most part silent. These appellations, which originally had a descriptive import, referring mostly to the physical features of the land, have even the advantage over the common names of a nation's speech of being less subject to the process of phonetic decay. They seem to be endowed with a sort of inherent and indestructible vital. ity which makes them survive the catastrophes which overthrow empires, and outlive devastations which are fatal to almost everything else. Wars can trample down or extirpate whatever grows upon a soil, excepting only its native plants and the names of those sites upon which man has found a home. Seldom is a people utterly exterminated, for the proud conqueror has need of some at least of the natives to till the soil anew; and these enslaved outcasts, though they may hand down no memory of the splendid deeds of the nation's heroes, yet retain a most tenacious recollection of the names of the hamlets which their ignoble progenitors inhabited, and near to which their fathers were interred. Geographical nomenclature is, therefore, an important factor in all that concerns a nation's early history, and it often furnishes most effectual aid in the solution of linguistic problems.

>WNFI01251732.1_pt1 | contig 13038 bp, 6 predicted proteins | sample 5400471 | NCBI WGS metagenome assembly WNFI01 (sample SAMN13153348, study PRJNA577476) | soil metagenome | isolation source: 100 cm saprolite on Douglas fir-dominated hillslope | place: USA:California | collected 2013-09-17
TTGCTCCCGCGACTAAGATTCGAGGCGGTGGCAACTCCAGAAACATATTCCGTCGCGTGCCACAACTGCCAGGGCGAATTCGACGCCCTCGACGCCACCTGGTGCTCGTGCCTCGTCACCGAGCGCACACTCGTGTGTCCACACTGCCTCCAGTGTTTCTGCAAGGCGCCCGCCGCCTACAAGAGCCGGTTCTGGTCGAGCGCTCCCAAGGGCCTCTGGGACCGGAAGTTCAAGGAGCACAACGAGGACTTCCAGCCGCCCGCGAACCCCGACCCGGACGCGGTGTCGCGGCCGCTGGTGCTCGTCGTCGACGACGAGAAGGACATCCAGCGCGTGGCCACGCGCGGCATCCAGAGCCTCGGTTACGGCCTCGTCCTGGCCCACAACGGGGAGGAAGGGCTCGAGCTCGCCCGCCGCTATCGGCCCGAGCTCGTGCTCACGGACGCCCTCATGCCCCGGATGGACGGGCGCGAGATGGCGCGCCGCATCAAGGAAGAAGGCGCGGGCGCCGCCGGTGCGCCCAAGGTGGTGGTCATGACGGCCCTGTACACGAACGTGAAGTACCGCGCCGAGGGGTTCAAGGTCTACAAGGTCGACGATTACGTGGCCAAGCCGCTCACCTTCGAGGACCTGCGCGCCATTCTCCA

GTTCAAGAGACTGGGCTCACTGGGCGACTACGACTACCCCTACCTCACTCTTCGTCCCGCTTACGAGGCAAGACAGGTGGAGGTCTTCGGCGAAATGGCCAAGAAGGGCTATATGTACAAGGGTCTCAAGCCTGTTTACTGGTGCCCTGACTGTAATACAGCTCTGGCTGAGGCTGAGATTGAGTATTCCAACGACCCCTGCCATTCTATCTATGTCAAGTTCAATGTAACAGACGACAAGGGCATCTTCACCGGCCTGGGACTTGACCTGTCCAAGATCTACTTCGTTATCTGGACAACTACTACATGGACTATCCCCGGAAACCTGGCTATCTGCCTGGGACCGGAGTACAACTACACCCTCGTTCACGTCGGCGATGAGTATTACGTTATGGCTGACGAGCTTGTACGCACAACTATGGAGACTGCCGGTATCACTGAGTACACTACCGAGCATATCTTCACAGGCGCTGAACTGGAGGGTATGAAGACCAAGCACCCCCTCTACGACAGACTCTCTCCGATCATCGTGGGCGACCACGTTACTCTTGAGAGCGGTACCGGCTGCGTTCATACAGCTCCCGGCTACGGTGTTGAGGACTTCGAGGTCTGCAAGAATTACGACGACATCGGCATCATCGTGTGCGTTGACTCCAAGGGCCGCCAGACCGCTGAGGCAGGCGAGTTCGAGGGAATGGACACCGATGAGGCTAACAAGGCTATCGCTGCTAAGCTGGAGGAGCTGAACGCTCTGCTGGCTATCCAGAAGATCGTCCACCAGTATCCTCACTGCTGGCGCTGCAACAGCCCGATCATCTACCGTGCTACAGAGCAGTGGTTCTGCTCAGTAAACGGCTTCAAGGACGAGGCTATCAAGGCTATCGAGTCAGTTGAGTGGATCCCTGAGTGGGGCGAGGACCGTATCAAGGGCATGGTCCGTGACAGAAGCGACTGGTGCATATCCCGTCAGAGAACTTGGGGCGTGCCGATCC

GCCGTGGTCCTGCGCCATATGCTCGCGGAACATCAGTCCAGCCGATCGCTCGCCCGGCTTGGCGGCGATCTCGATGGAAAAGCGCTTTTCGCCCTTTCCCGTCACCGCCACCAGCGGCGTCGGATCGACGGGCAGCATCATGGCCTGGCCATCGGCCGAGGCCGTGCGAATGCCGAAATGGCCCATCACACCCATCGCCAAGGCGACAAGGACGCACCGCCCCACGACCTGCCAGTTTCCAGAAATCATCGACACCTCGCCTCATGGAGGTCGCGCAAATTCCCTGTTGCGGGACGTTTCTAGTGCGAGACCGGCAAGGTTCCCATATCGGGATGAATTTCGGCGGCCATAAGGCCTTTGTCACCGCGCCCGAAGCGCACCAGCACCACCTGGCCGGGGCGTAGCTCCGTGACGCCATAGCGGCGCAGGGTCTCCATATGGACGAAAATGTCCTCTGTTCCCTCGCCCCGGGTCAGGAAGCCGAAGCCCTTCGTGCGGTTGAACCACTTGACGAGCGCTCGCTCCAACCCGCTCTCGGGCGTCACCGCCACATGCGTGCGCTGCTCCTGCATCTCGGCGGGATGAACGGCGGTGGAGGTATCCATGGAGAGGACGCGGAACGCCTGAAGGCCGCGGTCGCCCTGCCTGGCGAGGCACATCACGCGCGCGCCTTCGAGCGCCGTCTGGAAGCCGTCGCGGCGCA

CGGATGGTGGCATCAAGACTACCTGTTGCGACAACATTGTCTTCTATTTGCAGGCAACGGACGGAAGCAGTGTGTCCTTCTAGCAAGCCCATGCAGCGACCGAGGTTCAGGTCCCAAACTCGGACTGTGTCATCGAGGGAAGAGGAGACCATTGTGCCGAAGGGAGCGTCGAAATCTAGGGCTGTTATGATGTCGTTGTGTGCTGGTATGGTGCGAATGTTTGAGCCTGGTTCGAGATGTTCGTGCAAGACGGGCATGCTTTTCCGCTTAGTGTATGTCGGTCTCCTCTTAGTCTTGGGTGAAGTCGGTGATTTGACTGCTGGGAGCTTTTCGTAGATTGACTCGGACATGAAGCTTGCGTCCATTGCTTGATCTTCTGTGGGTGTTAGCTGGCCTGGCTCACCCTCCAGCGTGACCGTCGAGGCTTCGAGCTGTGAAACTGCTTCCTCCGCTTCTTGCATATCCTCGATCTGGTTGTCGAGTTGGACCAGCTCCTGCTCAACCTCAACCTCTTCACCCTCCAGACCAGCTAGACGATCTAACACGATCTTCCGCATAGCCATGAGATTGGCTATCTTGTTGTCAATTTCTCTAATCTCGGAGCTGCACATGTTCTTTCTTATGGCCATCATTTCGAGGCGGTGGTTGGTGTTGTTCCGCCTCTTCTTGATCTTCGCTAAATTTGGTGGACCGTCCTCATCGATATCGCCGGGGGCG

If, then, we would trace the English language to its sources, the course to be pursued is clearly marked out. The subject, which covers a wide range of interesting studies, involves, first of all, a critical inquiry into the origin, character, and distribution of the various races of men-Celts, Romans, Saxons, Danes, Normans—who at various epochs have found their way into the British islands—their idioms and forms of religion, their social and political differences, their relative progress in the arts of civilized life. From the complexity of the subject, it is obvious that the knowledge we possess of all these details is not the fruit of any one man's learning, but the result of long and patient labors of many specialists in each of these branches. Availing ourselves of the latest researches of the distinguished scholars whose names we quote as our authorities in the list appended, and whose acknowledged learning and accuracy need no commendation, we here present to the student, who has not time to make a close study of their numerous works, a digest of their substance, so arranged as to be neither reduced to the skeleton of a mere abridgment, nor extended to the huge dimensions of a learned work. Supposing the reader to be familiar with at least the outlines of early English history, we will not follow it throughout its continuity, but rather dwell on those great epochs of national struggle in which we find two peoples of different origin and speech, meeting first in deadly strife, and then continuing to live on the same soil in hostile relation for many generations, until, in course of time, common interests, by drawing them together, brought about a corresponding fusion of their idioms, the traces of which are still so clearly marked as not only to reveal, in almost every instance, the character and extent of each successive conquest, but even to indicate the degree of power and tenacity to national speech and customs which was displayed by each race in their amalgamation.